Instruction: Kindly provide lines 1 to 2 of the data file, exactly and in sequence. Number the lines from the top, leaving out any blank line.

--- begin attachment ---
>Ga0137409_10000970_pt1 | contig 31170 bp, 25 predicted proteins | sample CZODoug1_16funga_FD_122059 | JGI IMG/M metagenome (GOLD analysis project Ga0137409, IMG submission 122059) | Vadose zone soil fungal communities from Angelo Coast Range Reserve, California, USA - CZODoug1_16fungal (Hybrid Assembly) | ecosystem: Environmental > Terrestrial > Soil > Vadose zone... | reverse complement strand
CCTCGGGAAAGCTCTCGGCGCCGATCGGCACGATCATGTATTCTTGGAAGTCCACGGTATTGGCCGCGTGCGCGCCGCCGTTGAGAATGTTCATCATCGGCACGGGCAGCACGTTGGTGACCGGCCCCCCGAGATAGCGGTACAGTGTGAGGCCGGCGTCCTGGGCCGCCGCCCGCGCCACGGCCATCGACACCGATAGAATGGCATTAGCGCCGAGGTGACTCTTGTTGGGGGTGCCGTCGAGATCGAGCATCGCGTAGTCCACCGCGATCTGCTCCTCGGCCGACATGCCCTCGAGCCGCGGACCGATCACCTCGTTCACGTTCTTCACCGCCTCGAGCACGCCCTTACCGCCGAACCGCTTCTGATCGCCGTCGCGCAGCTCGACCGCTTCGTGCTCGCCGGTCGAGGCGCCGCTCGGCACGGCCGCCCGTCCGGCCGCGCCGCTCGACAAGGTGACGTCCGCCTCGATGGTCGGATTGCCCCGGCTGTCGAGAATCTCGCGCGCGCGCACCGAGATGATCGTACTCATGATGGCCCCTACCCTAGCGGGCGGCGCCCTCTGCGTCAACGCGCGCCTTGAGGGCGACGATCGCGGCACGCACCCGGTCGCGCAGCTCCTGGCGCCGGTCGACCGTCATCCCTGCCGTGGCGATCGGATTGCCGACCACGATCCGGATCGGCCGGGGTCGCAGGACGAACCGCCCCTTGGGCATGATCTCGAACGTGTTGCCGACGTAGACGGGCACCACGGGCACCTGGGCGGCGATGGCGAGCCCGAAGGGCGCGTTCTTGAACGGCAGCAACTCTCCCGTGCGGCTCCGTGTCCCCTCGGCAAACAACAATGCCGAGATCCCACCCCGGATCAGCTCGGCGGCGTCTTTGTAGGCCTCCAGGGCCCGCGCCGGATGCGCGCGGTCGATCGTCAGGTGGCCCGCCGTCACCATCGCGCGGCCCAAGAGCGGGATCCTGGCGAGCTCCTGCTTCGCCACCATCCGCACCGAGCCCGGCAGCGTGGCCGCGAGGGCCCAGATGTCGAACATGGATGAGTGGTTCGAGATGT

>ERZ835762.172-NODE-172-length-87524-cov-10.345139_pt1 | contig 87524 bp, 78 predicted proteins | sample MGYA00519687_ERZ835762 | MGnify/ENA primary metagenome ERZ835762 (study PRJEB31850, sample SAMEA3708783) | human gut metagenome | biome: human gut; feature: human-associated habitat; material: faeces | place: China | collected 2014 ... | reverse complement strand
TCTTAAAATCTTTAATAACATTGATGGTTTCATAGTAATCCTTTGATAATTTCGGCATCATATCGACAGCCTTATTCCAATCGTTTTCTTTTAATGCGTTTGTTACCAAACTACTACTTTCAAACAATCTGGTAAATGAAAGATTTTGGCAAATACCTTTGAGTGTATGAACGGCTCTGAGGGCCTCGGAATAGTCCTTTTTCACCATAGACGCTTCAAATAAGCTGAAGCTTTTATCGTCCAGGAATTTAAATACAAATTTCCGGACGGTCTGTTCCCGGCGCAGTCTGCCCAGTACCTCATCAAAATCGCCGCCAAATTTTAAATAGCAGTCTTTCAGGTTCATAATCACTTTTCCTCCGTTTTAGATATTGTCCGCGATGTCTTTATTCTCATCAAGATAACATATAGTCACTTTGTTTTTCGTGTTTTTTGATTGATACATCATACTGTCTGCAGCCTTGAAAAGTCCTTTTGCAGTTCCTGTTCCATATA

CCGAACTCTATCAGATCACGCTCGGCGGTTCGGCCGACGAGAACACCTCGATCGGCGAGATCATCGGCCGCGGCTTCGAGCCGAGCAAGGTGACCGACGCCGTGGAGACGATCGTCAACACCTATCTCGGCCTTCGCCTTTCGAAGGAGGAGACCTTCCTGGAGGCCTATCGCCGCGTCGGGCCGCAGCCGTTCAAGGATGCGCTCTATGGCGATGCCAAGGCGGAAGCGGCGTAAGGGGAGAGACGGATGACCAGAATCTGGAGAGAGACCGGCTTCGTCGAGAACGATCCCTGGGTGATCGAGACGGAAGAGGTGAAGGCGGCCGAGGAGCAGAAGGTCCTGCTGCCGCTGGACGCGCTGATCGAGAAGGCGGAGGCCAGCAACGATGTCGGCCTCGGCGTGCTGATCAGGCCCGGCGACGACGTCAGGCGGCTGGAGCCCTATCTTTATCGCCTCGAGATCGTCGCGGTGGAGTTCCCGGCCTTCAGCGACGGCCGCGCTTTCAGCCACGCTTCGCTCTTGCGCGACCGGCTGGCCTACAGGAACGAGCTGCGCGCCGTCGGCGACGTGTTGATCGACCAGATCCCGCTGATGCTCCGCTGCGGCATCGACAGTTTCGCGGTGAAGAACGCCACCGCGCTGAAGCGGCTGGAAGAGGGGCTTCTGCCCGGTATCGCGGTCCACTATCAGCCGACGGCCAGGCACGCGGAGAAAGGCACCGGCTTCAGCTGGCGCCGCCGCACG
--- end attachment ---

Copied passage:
>Ga0137409_10000970_pt1 | contig 31170 bp, 25 predicted proteins | sample CZODoug1_16funga_FD_122059 | JGI IMG/M metagenome (GOLD analysis project Ga0137409, IMG submission 122059) | Vadose zone soil fungal communities from Angelo Coast Range Reserve, California, USA - CZODoug1_16fungal (Hybrid Assembly) | ecosystem: Environmental > Terrestrial > Soil > Vadose zone... | reverse complement strand
CCTCGGGAAAGCTCTCGGCGCCGATCGGCACGATCATGTATTCTTGGAAGTCCACGGTATTGGCCGCGTGCGCGCCGCCGTTGAGAATGTTCATCATCGGCACGGGCAGCACGTTGGTGACCGGCCCCCCGAGATAGCGGTACAGTGTGAGGCCGGCGTCCTGGGCCGCCGCCCGCGCCACGGCCATCGACACCGATAGAATGGCATTAGCGCCGAGGTGACTCTTGTTGGGGGTGCCGTCGAGATCGAGCATCGCGTAGTCCACCGCGATCTGCTCCTCGGCCGACATGCCCTCGAGCCGCGGACCGATCACCTCGTTCACGTTCTTCACCGCCTCGAGCACGCCCTTACCGCCGAACCGCTTCTGATCGCCGTCGCGCAGCTCGACCGCTTCGTGCTCGCCGGTCGAGGCGCCGCTCGGCACGGCCGCCCGTCCGGCCGCGCCGCTCGACAAGGTGACGTCCGCCTCGATGGTCGGATTGCCCCGGCTGTCGAGAATCTCGCGCGCGCGCACCGAGATGATCGTACTCATGATGGCCCCTACCCTAGCGGGCGGCGCCCTCTGCGTCAACGCGCGCCTTGAGGGCGACGATCGCGGCACGCACCCGGTCGCGCAGCTCCTGGCGCCGGTCGACCGTCATCCCTGCCGTGGCGATCGGATTGCCGACCACGATCCGGATCGGCCGGGGTCGCAGGACGAACCGCCCCTTGGGCATGATCTCGAACGTGTTGCCGACGTAGACGGGCACCACGGGCACCTGGGCGGCGATGGCGAGCCCGAAGGGCGCGTTCTTGAACGGCAGCAACTCTCCCGTGCGGCTCCGTGTCCCCTCGGCAAACAACAATGCCGAGATCCCACCCCGGATCAGCTCGGCGGCGTCTTTGTAGGCCTCCAGGGCCCGCGCCGGATGCGCGCGGTCGATCGTCAGGTGGCCCGCCGTCACCATCGCGCGGCCCAAGAGCGGGATCCTGGCGAGCTCCTGCTTCGCCACCATCCGCACCGAGCCCGGCAGCGTGGCCGCGAGGGCCCAGATGTCGAACATGGATGAGTGGTTCGAGATGT